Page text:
Summary: A new study suggests a potential association between erectile dysfunction (ED) drugs and a reduced risk of developing Alzheimer’s disease, though it does not establish causality.
The study tracked 269,725 men over five years, finding those prescribed ED medication had an 18% lower risk of Alzheimer’s after adjusting for other factors. While the drugs, originally developed for high blood pressure, show promise in preventing Alzheimer’s, further research is needed to confirm these findings and explore the mechanisms behind the association.
The study underscores the urgent need for new treatments to delay or prevent Alzheimer’s disease.
Participants taking ED drugs exhibited an 8.1 per 10,000 person-years rate of Alzheimer’s development, compared to a 9.7 rate among those not on the medication.
After adjustments, ED drug users had an 18% reduced risk of Alzheimer’s disease compared to non-users.
The study suggests a need for more research, including randomized controlled trials, to verify these results and consider their applicability to women.
The drugs used to treat erectile dysfunction may also be associated with a reduced risk of Alzheimer’s disease, according to a study published in the February 7, 2024, online issue of Neurology.
The study does not prove that erectile dysfunction drugs reduce the risk of Alzheimer’s disease. It only shows an association.
Erectile dysfunction drugs, which work by dilating blood vessels to allow more blood to flow through, were first developed to treat high blood pressure. A new study suggests that the drugs may be tied to a reduced risk of Alzheimer’s disease.
“Although we’re making progress with the new treatments for Alzheimer’s disease that work to clear amyloid plaques in the brain for people with early stages of the disease, we desperately need treatments that can prevent or delay the development of Alzheimer’s disease,” said study author Ruth Brauer, PhD, of the University College London in the United Kingdom.
“These results are encouraging and warrant further research.”
The study involved 269,725 male participants with an average age of 59 who were newly diagnosed with erectile dysfunction. Participants did not have any memory or thinking problems at the start of the study.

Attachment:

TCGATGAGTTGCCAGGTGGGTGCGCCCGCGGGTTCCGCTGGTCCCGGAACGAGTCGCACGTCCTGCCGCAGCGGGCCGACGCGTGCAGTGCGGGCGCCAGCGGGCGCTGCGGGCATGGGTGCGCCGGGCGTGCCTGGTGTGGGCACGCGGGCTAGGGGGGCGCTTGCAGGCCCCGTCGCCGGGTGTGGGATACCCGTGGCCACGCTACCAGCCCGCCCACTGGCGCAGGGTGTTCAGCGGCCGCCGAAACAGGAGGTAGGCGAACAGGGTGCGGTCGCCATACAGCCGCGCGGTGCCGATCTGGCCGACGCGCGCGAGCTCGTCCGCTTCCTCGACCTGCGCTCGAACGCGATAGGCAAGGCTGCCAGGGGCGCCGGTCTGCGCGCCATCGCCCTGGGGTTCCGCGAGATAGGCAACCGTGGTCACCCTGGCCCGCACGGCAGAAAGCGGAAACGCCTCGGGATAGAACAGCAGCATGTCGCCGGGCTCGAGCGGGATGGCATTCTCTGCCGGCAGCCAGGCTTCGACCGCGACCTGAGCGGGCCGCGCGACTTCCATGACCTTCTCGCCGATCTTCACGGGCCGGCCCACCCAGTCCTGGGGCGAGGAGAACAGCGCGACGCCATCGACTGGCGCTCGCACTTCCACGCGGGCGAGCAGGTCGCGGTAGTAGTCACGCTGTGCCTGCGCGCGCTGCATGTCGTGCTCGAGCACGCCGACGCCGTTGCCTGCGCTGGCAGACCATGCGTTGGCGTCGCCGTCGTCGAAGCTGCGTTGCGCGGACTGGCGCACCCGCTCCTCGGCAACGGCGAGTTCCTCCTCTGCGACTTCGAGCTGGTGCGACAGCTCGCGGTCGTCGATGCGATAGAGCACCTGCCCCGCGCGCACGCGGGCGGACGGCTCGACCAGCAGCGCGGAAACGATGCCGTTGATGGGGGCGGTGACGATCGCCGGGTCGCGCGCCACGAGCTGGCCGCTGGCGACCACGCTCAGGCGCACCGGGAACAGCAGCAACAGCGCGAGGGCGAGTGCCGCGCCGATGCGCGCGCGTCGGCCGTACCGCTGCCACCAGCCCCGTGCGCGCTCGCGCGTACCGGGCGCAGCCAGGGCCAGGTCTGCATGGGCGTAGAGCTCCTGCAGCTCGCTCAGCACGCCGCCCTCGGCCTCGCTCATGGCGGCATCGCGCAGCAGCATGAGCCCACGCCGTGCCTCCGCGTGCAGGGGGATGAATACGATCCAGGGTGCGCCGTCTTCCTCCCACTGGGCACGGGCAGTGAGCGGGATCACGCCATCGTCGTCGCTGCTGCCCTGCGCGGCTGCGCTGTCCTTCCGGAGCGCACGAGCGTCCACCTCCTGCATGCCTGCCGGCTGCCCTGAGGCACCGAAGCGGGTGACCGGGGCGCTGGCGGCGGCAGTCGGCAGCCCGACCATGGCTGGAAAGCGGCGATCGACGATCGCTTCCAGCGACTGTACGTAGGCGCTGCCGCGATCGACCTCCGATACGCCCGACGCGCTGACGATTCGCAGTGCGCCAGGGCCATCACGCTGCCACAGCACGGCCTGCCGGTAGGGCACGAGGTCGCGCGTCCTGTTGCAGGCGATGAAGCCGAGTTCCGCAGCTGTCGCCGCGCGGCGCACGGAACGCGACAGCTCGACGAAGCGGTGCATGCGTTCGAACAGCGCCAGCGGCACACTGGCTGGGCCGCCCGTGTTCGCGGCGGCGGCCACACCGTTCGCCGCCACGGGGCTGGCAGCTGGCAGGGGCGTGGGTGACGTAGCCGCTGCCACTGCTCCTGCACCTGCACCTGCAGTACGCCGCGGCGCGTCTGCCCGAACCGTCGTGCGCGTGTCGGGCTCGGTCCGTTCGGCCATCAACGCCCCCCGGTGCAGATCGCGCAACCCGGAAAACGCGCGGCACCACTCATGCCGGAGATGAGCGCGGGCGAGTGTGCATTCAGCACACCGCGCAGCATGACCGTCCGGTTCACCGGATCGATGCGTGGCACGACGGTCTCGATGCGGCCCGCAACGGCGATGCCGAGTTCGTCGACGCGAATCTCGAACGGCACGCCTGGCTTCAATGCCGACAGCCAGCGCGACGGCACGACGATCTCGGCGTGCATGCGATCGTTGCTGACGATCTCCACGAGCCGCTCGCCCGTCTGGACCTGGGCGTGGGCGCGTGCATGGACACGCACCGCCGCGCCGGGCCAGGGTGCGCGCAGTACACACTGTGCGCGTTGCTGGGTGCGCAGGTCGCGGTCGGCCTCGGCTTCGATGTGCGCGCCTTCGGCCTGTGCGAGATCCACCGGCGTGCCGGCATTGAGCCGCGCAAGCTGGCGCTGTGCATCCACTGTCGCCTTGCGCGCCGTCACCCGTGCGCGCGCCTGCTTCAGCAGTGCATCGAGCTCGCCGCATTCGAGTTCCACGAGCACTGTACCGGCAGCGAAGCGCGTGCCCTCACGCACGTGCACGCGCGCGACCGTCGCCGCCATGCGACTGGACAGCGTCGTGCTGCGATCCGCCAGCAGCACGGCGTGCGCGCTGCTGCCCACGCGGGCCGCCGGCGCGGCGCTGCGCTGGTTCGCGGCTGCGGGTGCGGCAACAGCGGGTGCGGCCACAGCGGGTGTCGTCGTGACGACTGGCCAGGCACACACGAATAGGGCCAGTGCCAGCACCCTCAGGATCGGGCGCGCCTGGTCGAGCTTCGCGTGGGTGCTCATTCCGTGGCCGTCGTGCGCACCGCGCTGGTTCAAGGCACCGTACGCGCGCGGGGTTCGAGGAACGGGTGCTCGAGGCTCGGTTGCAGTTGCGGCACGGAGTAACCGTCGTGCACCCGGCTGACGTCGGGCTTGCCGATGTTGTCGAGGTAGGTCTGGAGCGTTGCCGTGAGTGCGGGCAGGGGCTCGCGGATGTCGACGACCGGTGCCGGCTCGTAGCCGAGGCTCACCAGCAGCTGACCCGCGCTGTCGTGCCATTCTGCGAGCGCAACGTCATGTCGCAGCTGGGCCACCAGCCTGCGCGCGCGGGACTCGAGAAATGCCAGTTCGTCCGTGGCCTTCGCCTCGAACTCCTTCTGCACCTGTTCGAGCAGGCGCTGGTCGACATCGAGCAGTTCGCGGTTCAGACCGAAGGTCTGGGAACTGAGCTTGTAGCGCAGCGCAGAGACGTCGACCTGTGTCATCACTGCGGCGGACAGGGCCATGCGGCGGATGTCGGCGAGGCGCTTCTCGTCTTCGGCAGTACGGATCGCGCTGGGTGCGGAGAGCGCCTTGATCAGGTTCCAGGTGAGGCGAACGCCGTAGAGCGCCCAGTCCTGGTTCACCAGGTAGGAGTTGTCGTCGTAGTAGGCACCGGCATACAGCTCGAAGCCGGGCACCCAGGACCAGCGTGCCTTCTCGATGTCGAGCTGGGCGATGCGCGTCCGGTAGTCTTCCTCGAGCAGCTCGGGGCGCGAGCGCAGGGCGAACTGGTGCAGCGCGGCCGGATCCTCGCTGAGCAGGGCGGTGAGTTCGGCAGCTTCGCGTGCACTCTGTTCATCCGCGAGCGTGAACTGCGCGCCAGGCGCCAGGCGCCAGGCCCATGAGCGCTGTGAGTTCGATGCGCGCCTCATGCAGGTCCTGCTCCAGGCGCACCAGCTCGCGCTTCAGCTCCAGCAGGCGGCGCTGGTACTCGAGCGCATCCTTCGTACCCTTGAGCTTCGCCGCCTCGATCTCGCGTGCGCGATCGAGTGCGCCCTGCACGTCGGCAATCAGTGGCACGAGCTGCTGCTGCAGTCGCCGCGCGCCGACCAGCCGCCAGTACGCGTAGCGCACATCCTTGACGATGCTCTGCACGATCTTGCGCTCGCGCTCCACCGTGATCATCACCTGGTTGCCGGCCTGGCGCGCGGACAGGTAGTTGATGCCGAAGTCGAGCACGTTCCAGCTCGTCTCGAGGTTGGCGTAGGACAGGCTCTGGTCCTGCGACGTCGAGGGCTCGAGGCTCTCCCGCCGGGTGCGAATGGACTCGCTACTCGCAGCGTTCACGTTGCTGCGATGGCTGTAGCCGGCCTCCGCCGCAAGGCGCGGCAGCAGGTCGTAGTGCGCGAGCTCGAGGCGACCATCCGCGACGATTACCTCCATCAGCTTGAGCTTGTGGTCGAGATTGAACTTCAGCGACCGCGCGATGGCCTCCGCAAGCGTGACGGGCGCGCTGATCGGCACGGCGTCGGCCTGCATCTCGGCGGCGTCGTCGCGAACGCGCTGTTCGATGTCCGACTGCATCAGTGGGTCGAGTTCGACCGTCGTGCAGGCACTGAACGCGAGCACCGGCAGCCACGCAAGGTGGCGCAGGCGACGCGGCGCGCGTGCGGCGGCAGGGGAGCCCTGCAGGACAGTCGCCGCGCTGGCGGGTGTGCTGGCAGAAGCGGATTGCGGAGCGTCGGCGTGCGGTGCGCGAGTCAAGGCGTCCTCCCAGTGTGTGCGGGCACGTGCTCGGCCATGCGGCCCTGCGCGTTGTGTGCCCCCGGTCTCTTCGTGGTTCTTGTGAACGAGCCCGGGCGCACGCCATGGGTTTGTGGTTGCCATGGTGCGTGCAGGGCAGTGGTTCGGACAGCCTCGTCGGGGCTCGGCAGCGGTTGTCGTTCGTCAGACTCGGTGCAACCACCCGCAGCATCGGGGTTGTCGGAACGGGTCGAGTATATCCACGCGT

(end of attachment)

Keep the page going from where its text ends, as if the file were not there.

They were then followed for an average of five years. The study compared the 55% of the participants who had prescriptions for erectile dysfunction drugs to the 45% who did not have prescriptions.
During the study, 1,119 people developed Alzheimer’s disease.
Among the participants taking erectile dysfunction drugs, 749 developed Alzheimer’s disease, which corresponds to a rate of 8.1 cases per 10,000 person-years. Person-years represent both the number of people in the study and the amount of time each person spends in the study.
Among those who did not take the drugs, 370 developed Alzheimer’s disease, which corresponds to a rate of 9.7 cases per 10,000 person-years.
Once researchers adjusted for other factors that could affect the rate of Alzheimer’s disease, such as age, smoking status and alcohol consumption, they found that people who took erectile dysfunction drugs were 18% less likely to develop Alzheimer’s than people who did not take the drugs.
The association was strongest in those who were issued the most prescriptions over the study period.
“More research is needed to confirm these findings, learn more about the potential benefits and mechanisms of these drugs and look into the optimal dosage,” Brauer said. “A randomized, controlled trial with both male and female participants is warranted to determine whether these findings would apply to women as well.”
The study was based on prescription records. A limitation of the study is that researchers did not have information on whether participants actually filled the prescriptions and used the drugs.
About this neuropharmacology and Alzheimer’s disease research news
Author: Renee Tessman Source: AAN Contact: Renee Tessman – AAN Image: The image is credited to Neuroscience News
Original Research: The findings will appear in Neurology